The fall in the amount of HA could result from a reduction in its MW. In human articular cartilage the HA-MW is around 6000 kDa; some authors suggest that high HA-MW has a chondroprotective effect in osteoarthritic cartilage[40,41] as in the arthritic knee it plunges to 500–3000 kDa. The importance of low concentration of HA during aging and its association with a lower amount of HA in cartilage degeneration suggest that this relationship may be an important factor in the age-related deterioration of knee articular cartilage. We found that the HA-MW in all regions of the disc and in all ages, was around 200 kDa. However, other authors suggest that NP and AF cell numbers in culture in vitro were highest upon polyethylene glycol hydrogels formed from lower- HA-MW. Thus, possibly responses of intervertebral disc cells differ from those of articular chondrocytes, and the low MW of HA within the disc helps the maintenance of cells. As far as we know, there is no report of the HA-MW into the disc and this report could help in future research about this GAG.
Our findings demonstrate that AFa has fewer viable cells/mm than AFp and older discs also have fewer cells which strengthens the data that in discs that are submitted to loading adaptive changes may result in disc degeneration[44,45], cell death begins at the fibrous annulus and apoptotic cells increase as stress and time increases. Since about 80% of the compressive load passes through the vertebral bodies and the remaining 20% passes through the posterior elements, this load is expected to be different and higher in the anterior part of the vertebral body, which explains the smaller number of viable cells in this region and the great drop in GAG content in the AFa.
There is quite a large change in collagen organization between middle aged and elderly discs. A very large number of reddish fibres in all regions of middle-aged discs (Fig 4) was observed; the fibres in this group thus appear well organized and thick. In the older, more degenerate discs of old-aged group however, fibres tended to be greenish-yellowish, suggesting thinner and more disorganized fibrils. Degradation of collagen and other matrix components, leads to disorganisation of the matrix structure and loss of thicker organised collagen fibrils. We suggest that the changes we see result from this degradation.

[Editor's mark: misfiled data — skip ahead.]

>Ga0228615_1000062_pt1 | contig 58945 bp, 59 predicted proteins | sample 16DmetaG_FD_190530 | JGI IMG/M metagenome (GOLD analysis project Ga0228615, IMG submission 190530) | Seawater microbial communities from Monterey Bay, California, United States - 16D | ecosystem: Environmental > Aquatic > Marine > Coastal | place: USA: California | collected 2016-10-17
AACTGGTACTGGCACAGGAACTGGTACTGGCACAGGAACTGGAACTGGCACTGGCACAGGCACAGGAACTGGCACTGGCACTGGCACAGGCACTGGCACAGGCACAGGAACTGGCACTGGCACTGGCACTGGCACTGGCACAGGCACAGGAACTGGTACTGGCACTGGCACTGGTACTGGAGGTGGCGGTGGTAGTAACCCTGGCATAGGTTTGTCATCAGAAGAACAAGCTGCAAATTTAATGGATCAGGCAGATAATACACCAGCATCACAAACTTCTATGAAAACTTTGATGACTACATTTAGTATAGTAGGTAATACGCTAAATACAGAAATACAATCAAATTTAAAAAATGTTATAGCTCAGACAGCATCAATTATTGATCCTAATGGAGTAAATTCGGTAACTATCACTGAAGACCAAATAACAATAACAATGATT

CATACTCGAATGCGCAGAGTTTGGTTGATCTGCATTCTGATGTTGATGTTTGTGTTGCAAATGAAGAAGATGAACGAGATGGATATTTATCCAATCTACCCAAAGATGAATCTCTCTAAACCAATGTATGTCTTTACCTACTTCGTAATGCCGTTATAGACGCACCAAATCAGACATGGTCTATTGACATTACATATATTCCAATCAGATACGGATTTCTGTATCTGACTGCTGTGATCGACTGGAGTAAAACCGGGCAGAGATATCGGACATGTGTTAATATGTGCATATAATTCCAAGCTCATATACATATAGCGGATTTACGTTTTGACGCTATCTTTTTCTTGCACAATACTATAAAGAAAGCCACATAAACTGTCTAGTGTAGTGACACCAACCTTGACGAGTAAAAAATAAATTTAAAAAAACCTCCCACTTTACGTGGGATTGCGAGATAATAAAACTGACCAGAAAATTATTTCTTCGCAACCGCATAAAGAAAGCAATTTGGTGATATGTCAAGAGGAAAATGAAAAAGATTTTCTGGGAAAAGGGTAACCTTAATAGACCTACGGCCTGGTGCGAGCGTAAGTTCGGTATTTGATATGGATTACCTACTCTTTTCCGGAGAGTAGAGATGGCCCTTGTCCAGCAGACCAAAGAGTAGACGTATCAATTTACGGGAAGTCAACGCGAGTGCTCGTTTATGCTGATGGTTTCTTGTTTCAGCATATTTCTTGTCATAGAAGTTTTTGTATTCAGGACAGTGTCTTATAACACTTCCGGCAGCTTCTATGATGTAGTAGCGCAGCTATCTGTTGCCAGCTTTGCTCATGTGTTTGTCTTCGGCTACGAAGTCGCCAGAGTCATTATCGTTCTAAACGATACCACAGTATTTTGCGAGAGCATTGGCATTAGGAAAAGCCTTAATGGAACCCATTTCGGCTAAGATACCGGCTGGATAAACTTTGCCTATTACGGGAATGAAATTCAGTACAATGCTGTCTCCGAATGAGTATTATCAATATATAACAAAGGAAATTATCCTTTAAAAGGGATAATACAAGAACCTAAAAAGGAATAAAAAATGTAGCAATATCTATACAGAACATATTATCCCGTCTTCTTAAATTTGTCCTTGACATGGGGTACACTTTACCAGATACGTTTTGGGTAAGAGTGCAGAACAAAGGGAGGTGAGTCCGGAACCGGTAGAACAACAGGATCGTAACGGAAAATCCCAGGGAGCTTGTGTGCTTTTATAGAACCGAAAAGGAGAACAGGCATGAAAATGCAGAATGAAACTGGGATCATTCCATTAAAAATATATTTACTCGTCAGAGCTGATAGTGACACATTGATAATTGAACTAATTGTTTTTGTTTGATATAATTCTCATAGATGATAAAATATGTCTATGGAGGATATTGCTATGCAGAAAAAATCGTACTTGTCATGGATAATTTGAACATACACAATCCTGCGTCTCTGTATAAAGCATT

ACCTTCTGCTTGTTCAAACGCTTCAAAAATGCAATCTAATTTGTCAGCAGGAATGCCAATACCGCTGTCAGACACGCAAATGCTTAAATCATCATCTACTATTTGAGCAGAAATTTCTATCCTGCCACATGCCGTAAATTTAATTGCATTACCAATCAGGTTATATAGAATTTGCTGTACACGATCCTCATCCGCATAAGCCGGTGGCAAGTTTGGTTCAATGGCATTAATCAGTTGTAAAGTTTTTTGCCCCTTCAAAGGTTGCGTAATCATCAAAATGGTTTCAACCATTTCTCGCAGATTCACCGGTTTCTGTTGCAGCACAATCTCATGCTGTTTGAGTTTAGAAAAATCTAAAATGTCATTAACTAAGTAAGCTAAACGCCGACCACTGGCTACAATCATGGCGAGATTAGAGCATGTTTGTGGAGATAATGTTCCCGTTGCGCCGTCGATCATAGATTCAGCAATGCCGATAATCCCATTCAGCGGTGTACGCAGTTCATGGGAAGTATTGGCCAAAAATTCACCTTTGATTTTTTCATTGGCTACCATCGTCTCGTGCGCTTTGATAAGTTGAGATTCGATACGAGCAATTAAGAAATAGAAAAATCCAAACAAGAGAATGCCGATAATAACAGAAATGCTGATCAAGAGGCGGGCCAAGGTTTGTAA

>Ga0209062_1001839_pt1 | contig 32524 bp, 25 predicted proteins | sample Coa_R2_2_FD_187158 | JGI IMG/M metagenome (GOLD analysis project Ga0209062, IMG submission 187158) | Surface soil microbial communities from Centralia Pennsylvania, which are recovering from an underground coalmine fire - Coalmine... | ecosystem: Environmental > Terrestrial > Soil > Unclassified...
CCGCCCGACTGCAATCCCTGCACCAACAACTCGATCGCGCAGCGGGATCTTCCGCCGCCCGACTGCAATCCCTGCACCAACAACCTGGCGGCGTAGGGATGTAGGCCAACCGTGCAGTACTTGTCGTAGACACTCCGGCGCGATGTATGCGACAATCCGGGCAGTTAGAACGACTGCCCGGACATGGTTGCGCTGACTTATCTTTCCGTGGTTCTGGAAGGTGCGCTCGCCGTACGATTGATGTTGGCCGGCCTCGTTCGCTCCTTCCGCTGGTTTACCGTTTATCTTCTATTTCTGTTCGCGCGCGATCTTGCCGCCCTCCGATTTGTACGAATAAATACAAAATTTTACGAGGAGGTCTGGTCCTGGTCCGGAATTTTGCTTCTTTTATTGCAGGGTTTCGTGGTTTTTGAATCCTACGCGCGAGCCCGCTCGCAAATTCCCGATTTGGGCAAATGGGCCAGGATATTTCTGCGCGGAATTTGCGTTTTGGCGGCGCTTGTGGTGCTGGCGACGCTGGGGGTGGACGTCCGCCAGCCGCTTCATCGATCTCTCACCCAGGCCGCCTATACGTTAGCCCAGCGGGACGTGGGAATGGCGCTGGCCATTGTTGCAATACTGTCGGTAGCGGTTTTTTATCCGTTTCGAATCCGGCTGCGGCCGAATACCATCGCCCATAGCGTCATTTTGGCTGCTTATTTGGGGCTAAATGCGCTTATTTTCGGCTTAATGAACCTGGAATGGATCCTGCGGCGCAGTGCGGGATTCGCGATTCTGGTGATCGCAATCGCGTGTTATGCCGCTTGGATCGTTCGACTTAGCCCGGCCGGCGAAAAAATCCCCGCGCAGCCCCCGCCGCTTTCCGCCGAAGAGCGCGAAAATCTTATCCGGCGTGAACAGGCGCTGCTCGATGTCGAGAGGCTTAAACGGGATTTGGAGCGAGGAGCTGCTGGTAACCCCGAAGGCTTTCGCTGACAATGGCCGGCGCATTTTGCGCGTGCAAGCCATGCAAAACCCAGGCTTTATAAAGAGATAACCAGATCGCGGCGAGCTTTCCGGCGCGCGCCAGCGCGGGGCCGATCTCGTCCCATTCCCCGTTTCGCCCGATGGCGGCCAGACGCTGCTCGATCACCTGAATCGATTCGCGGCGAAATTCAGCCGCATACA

There has been a focus on degenerative disc disease, where changes in the disc are thought to be the primary source of pain. However, in other disorders such as fractures or spondylolisthesis, where minimally invasive surgery is used as the means of treatment, for these to succeed, it is absolutely necessary that the disc remains healthy. However, disc degeneration is also implicated in the development of spinal pathologies which affect the elderly in particular, such as spinal stenosis and kyphoscoliosis. With the increase in numbers of the elderly, and the growing incidence of spinal problems in this population, the results of this study show that more attention needs to be given to factors leading to degenerative changes in the disc, not only in middle age but right throughout life.
- Cranial vertebral endplate is the main vascular route to the intervertebral disc
- Hyaluronic acid molecular weight is the same through the intervertebral disc after age 50’s
- Our results found that Di-6S/Di-4S increased with age and Di-6S was present in higher concentration only in the old-aged group
- there is a collagen disorganization in elderly discs predominating thinner fibres